Withdrawal of treatment after devastating brain injury: post-cardiac arrest pathways lead in best practice.

21 Jun 2018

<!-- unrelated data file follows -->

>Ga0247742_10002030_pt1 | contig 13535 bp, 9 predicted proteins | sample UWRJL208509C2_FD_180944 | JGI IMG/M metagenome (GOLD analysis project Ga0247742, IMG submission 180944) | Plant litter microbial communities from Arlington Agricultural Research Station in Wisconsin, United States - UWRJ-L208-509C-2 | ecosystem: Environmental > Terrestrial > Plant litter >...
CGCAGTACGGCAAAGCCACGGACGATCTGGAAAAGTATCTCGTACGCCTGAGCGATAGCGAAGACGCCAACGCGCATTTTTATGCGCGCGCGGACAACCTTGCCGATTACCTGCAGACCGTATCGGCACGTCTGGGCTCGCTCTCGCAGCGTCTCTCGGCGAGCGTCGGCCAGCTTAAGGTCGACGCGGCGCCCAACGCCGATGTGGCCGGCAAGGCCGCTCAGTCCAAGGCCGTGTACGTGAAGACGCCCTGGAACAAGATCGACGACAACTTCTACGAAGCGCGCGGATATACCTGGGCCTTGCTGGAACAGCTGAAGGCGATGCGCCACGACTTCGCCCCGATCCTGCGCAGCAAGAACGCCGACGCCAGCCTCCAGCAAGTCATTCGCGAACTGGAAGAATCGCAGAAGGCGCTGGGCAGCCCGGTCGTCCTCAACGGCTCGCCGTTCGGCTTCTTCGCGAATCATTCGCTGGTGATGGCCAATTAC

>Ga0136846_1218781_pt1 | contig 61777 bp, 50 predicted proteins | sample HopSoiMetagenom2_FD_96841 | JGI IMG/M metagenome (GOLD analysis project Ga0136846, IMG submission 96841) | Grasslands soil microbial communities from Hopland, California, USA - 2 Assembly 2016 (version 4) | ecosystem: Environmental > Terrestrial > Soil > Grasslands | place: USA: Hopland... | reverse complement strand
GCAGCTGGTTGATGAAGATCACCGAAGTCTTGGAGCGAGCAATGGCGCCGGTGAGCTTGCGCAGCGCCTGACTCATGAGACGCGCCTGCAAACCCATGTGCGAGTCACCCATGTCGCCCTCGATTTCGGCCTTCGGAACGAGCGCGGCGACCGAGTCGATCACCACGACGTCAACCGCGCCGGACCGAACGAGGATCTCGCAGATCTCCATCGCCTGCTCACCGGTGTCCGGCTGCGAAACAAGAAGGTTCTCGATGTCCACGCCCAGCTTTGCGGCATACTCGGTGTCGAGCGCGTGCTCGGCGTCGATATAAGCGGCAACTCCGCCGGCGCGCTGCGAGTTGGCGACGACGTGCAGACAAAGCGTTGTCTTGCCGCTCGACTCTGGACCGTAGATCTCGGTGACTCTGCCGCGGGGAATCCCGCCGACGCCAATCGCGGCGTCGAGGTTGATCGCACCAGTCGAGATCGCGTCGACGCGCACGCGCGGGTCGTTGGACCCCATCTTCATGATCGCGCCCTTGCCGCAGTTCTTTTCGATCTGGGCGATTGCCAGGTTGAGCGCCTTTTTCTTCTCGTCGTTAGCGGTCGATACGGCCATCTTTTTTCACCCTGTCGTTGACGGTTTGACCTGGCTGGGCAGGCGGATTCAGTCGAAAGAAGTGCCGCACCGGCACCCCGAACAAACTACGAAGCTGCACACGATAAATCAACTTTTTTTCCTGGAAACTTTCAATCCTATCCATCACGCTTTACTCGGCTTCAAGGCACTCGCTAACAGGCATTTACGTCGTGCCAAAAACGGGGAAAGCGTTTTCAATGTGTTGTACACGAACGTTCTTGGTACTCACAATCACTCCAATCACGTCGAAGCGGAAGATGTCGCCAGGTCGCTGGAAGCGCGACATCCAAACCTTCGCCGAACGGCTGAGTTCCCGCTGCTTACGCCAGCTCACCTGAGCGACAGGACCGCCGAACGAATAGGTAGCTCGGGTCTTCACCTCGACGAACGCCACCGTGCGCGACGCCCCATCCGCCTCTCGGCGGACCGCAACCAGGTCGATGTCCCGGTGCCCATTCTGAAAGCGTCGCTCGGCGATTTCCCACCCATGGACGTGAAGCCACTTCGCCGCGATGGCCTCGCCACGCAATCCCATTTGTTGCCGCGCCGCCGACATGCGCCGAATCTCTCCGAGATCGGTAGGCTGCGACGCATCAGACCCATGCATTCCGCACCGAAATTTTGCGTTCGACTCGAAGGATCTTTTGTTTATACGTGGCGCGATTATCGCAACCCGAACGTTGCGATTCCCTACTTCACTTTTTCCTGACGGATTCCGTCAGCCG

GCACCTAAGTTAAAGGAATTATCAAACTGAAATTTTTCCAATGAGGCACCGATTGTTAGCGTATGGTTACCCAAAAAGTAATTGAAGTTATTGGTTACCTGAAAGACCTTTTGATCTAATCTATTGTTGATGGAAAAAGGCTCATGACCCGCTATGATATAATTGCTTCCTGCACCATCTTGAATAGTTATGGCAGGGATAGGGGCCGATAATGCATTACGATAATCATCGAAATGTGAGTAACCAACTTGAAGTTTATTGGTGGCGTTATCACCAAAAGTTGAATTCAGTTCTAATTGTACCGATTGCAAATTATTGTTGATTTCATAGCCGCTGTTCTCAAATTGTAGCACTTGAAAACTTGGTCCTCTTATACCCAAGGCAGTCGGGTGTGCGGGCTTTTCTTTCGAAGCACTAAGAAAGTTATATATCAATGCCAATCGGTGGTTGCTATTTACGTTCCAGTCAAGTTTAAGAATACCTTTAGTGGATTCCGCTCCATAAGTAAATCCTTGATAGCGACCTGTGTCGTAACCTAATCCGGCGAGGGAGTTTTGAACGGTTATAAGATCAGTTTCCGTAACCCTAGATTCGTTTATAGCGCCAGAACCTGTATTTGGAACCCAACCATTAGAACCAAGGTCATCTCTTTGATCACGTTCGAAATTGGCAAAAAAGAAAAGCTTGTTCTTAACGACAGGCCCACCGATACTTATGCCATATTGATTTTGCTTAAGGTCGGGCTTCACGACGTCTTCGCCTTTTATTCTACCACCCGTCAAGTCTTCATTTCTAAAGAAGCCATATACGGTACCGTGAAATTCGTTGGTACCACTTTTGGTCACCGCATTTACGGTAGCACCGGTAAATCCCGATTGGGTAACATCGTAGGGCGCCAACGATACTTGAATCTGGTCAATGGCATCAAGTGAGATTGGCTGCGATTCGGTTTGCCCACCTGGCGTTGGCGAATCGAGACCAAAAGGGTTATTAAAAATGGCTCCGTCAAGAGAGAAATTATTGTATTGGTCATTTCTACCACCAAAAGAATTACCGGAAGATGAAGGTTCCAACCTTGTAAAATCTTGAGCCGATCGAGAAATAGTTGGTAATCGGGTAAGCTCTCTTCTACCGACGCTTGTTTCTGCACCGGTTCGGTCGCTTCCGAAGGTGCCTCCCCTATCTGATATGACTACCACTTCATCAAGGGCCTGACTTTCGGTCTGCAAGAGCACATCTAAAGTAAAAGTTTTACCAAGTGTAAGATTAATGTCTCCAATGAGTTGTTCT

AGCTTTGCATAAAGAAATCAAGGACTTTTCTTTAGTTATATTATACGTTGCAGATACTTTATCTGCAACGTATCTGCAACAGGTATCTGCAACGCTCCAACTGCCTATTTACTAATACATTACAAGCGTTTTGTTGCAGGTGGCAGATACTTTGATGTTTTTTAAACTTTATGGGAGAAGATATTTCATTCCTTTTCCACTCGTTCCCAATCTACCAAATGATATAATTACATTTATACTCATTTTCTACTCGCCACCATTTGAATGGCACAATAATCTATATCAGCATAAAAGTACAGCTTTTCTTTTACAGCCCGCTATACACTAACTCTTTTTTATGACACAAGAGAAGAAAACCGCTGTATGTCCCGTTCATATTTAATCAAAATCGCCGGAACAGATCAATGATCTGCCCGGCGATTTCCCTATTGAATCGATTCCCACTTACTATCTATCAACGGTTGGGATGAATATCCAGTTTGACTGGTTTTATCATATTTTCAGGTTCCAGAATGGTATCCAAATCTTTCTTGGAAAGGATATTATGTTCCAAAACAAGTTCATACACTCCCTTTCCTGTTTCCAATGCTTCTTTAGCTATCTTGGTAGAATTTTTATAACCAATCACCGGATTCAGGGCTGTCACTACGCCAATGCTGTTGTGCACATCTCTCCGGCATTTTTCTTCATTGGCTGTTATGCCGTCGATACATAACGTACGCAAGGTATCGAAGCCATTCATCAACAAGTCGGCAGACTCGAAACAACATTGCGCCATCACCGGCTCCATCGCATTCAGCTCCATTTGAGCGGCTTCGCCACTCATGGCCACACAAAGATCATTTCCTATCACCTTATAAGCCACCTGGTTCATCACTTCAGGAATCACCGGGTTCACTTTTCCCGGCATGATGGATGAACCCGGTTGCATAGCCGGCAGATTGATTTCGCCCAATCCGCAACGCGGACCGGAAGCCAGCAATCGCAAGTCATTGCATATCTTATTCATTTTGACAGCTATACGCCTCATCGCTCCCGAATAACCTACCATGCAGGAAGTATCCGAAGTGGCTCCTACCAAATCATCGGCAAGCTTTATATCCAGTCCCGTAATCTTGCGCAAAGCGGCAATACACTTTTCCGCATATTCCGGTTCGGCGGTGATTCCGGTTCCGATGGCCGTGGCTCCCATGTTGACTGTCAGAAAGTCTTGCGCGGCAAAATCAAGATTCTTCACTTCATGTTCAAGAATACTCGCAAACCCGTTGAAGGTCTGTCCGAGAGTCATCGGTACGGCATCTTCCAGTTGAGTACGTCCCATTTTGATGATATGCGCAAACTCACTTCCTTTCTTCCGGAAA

Every year in England, cardiopulmonary resuscitation (CPR) is attempted on about 30,000 people suffering an out of hospital cardiac arrest (OHCA) [1]. Return of spontaneous circulation (ROSC) is achieved in approximately 25%, and 7–8% of those in whom resuscitation is attempted will leave hospital alive. This figure is below the survival rates achieved in other countries, but, if it could be increased to 10–11%, a further 1000 lives a year could be saved in England [2]. The OHCA steering group aims to achieve this by addressing all aspects of the chain of survival pathway for victims of OHCA, and to this end has published its national framework ‘Resuscitation to Recovery’ in March 2017 [1]. This single consensus document outlines a pathway based on best scientific evidence, national and international guidance, and expert opinion [3, 4]. Key elements of the framework are: to increase the number of patients who receive bystander CPR to more than the current 30–40% of all OHCA, by increasing recognition of cardiac arrest; increasing the number of people trained in resuscitation; increasing the availability and use of public access defibrillators; transfer of patients who have achieved ROSC to recognised centres of care that provide immediate access to echocardiography, CT scanning, a cardiac catheterisation laboratory and advanced circulatory support techniques; management of post-resuscitation care in a general or cardiothoracic intensive care unit (ICU); and addressing the shortage of appropriate facilities for neurological and physical rehabilitation.